After putting the flyer on, attach the brake band to the bobbin. *Then* you are ready to spin :-)
As my daughter noted, I obscured the picture when I drew the leader on the bobbin through the orifice of the wheel. The orifice is the metal tube at the front of the flyer; there's a hole in the top of it and at the (working) end ... you put the hook through from the end to the top, grab the leader yarn, and pull it through.
Maintenance: oil the flyer spindle shaft
I didn't take a video of this ... the main point to oil is the spindle on the flyer -- the metal rod that the bobbin rotates on. Beyond that, look for rotating or bendy parts that may need oil. If it squeaks, try some oil. Don't oil the ratio-wheels, they are fixed on the metal rod and need to be dry to get traction on the main spinning wheel.
Changing the ratio
The Hitchhiker comes with 3 ratios; these are changed by changing the little wheel that sits on the shaft below the flyer assembly. This is done with the flyer removed, see separate videos on that step.
Removing the flyer, part 1
Step one to take the flyer off, is simply to remove the drive band. See step 2 for the rest ...
Removing the flyer, part 2
Once the brake band is off (part 1), you unscrew the flyer and put it in the hole on the foot-treadle for storage.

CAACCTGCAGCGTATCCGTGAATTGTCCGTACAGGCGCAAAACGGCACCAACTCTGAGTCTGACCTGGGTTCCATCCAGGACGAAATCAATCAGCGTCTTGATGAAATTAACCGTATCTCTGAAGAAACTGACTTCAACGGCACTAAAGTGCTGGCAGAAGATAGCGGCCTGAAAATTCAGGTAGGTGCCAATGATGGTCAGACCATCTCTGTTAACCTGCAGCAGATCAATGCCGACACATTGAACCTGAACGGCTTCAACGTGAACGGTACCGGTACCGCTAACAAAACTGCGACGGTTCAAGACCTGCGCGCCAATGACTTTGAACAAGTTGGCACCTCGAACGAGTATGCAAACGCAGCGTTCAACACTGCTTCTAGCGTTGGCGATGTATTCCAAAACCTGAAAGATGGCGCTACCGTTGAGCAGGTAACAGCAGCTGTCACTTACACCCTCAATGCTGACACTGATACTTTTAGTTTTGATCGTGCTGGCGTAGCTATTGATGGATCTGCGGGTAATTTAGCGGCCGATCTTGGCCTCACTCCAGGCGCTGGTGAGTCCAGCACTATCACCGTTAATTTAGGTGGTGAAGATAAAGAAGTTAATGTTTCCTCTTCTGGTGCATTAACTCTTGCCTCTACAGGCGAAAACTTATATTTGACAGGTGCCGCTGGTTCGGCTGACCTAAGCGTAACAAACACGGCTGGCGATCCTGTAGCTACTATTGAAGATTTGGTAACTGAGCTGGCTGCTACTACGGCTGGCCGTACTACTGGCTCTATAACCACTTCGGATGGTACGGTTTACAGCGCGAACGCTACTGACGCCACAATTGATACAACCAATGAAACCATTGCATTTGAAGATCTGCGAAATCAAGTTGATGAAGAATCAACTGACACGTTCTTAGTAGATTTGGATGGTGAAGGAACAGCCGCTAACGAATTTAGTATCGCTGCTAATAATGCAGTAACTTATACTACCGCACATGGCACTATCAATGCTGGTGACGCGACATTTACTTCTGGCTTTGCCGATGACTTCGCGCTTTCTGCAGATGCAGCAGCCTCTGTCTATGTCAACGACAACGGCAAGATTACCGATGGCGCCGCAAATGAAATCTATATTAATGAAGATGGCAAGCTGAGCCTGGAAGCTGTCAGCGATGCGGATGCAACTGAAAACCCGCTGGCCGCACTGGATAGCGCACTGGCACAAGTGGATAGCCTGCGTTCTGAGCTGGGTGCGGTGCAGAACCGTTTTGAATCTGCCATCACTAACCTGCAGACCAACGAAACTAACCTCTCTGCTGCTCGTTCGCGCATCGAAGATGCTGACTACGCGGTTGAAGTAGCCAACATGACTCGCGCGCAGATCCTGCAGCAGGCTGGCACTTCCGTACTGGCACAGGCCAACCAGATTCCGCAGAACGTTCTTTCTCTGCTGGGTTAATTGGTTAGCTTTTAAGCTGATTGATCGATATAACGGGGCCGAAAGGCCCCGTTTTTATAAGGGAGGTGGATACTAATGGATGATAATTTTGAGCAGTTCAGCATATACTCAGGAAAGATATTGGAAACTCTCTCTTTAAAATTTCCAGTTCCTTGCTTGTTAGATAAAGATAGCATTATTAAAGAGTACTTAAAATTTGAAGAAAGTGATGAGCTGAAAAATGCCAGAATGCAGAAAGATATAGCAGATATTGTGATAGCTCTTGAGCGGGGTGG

I'd note that I do not cover how to spin on the Hitchhiker ... in this, it is much like other wheels. There are great videos and books out there on that topic, and if you can find a local guild or mentor, that's even better!
Re books ... I've heard really good things about Start Spinning by Maggie Casey, though I don't have it (yet!). I learned with Hands On Spinning by Lee Raven, another good book for learning. The best video is Patsy Zawitowski's Spinning Wool - Basics & Beyond ... her presentation matches pretty much how I run my learn-to-spin class (and I didn't even watch it until a student asked me what I thought of it and loaned me her copy!) If you are mathematical, I'd also recommend Mabel Ross's Essentials of Handspinning; if you are more the free spirit type, then Creative Spinning by Daykin and Deane is a good learn-to-spin plus dive into creative yarns book.